The bell rings. The halls crowd with students heading off to track, maybe to Gaetano’s or perhaps to the library. Mike*, though, hops in his Honda Pilot and makes his way down I-95 North to a different kind of extracurricular activity. He pulls over on a side street in Bridgeport and waits for “the plug” (his drug dealer). Fifteen minutes later, Mike heads home inconspicuously with a half-pound of marijuana in his trunk, just like every time before.
Although this may seem like a scene out of the television show “Weeds,” it’s representative of the experience some students here at Staples have had. Administration has suspended, expelled, arrested and taken action against students dealing drugs, but there are some students who continue to sell despite the dangers and consequences.
I ran out of money for weed toward the end of junior year, so I figured if I got all my friends to throw money together and gave them a slightly higher rate, I could pick up bulk and pro t some pot. So I became the “distributor” for some of my friends and skimmed some off the top.
I deal because I love pot. I love everything about it and that turned into a habit that started consuming hundreds of dollars per week. Dealing was the only way for me to support my consumption while also saving all my legally acquired money.
While the process changes a lot, it’s usually along these lines: I get my pot by the bulk from my connect in Bridgeport, bring it back to Westport where I usually immediately sell most of it to people who committed to buying a large amount ahead of time. en
I usually am left with a one-fourth pound to half pound of pot which I sell in smaller amounts and smoke. By the time I’m running out, I usually have a few grand collected, and I repeat the process. Any money I profit, I use to buy concentrates, bongs, psychedelics, etc.
When you deal you have a lot of scary moments. I’ve been pulled over several times with weight on me, I’ve run from the cops with my pot in my bag, etc. When you constantly carry weight, you put yourself in a position where things can go really bad really easily. My friends and
I were once pulled over with several ounces in the car, driver somewhat drunk, going twenty over the speed limit. I was riding shotgun with a very explicit weed sweatshirt clearly visible to the officer. Thank God we made it out scot free, just like I always have.
Police sergeant Serenity Dobson
We run into these [drug dealing] cases all the time. With Staples it’s mostly marijuana and pills, kids selling their Adderall or kids selling their Oxys.
If you’re under 18 and you’re found with less than a half-ounce, then you’re getting a summons. You’re getting arrested, so it’s more severe than an adult receiving the same infraction. It can go two ways. If we know it’s just an incident, we can either send him to the juvenile review board, or they’ll get issued a summons and go to court.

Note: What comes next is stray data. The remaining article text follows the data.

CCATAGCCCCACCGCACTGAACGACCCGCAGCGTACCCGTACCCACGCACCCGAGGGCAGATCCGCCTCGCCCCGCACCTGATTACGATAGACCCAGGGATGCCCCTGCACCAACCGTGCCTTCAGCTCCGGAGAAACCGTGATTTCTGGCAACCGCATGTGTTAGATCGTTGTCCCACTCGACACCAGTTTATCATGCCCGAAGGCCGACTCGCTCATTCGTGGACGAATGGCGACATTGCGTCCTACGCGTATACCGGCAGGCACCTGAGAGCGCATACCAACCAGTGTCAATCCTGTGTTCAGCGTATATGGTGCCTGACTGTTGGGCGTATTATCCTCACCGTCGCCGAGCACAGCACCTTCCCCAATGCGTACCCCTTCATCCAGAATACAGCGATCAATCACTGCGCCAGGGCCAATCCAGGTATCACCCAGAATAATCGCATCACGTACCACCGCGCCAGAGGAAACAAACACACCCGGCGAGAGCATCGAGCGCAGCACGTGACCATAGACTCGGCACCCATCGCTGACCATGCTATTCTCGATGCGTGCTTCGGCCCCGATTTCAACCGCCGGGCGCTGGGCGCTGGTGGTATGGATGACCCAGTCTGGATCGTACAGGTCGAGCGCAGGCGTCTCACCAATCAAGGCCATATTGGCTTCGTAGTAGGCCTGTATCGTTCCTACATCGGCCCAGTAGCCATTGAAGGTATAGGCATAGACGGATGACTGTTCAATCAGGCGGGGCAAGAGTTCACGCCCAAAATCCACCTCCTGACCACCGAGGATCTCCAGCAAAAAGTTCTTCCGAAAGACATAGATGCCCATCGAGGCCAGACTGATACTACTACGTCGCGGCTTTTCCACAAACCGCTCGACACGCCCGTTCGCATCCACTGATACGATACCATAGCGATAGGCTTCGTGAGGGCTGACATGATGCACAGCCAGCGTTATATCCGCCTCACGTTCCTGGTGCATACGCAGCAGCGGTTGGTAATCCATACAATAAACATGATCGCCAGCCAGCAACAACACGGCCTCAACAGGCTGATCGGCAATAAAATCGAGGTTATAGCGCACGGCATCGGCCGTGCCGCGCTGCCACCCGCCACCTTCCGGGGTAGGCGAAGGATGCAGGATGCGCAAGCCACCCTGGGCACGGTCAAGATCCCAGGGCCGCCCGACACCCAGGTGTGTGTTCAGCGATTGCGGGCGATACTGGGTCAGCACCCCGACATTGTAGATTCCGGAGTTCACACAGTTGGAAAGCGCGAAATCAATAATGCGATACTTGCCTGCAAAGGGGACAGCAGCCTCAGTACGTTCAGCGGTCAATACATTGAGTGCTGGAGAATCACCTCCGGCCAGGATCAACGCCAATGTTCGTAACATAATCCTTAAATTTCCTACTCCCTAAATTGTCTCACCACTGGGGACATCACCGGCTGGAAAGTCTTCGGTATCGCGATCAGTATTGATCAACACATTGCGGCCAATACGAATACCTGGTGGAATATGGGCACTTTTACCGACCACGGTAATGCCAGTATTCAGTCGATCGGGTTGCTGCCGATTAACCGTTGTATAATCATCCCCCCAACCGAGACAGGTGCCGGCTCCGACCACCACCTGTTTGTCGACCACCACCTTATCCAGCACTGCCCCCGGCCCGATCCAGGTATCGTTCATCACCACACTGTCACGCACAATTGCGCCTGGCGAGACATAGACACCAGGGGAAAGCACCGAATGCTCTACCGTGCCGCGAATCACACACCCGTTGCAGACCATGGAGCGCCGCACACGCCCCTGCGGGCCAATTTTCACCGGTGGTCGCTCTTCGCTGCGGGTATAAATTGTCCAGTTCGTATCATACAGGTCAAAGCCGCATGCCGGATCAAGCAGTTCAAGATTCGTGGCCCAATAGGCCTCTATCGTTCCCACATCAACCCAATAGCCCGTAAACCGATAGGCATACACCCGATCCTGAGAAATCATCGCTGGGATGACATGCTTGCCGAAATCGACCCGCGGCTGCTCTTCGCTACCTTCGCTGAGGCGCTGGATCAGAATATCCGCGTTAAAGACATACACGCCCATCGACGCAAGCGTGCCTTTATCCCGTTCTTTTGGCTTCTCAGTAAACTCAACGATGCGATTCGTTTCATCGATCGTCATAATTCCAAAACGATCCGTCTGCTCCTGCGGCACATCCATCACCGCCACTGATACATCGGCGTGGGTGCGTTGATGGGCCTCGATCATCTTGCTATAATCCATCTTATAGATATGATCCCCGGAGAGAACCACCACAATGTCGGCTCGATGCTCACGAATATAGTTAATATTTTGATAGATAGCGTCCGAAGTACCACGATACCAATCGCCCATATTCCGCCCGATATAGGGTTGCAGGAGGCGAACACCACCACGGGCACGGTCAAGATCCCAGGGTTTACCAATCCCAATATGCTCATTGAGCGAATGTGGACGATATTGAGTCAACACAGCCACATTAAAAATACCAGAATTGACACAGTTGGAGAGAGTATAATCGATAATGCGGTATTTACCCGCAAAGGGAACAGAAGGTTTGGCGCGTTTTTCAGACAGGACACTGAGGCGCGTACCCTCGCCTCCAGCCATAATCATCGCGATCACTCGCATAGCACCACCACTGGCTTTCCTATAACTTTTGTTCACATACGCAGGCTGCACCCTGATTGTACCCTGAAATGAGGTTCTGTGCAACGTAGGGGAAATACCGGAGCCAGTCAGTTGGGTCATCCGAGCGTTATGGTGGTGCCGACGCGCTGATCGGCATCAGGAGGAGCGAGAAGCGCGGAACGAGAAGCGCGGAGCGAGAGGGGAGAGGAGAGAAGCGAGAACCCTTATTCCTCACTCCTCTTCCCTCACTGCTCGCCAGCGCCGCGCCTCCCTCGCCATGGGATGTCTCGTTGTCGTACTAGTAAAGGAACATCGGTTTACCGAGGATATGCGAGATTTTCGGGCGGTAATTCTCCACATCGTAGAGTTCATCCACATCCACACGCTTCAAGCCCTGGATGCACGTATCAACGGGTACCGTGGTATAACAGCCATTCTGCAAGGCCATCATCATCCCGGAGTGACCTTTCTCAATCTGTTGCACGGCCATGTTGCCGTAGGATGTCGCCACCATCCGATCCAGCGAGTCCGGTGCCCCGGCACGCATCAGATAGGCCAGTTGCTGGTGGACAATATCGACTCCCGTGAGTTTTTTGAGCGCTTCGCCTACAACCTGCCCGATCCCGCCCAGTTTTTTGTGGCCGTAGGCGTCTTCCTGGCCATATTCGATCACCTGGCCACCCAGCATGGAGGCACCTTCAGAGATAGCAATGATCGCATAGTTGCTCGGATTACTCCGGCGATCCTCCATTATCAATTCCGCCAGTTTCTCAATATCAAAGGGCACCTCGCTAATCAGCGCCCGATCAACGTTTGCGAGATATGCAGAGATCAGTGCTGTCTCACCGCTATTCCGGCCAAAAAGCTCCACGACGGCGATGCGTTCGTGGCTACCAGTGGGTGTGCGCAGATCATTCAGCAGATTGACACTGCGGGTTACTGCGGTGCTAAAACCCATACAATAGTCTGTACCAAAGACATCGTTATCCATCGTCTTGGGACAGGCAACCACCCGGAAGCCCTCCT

Ultimately we want the bigger fish. So these little minions (kids that are just selling nickel-bags or dime-bags that think they’re big time dealers), that’s what we focus on. We want to get to them because we know that they’d be more likely to talk because they have a lot more to lose and we want to get to the top of the food chain.
The scariest moment was when a cop caught me using a fake alias. He texted me asking to pick up weed, posing under a fake alias, “James Rodriguez,” claiming he was a Fair eld Warde student. We set up a deal and the alias claimed he was running late. The whole thing never happened, as I eventually had to leave. About a month later, the cops confronted my parents to con rm the phone number
“James Rodriguez” texted was me. Eventually, the charges were dropped and nothing other than getting in trouble with my parents happened. Could have been so much worse, thank God, but getting in trouble with my parents was enough to make me realize how bad it could end up.
Assistant Principal Richard Franzis
I’ve been involved in a number of situations where students have had drugs either in their possession, in their car or some place on campus. Typically, we don’t go through kids’ bags on a random basis— “Hey things are a little slow, Jim, let’s get a kid and go through his bag”— no. All we have to have is credible information that a student has drugs with them and typically that’s how we find out. days at least and you’re going away for maybe a year. It’s a big deal here. If you have pot here, forget it— you’re gone. Ten days at least and you’re going away for maybe a year. It’s a big deal here.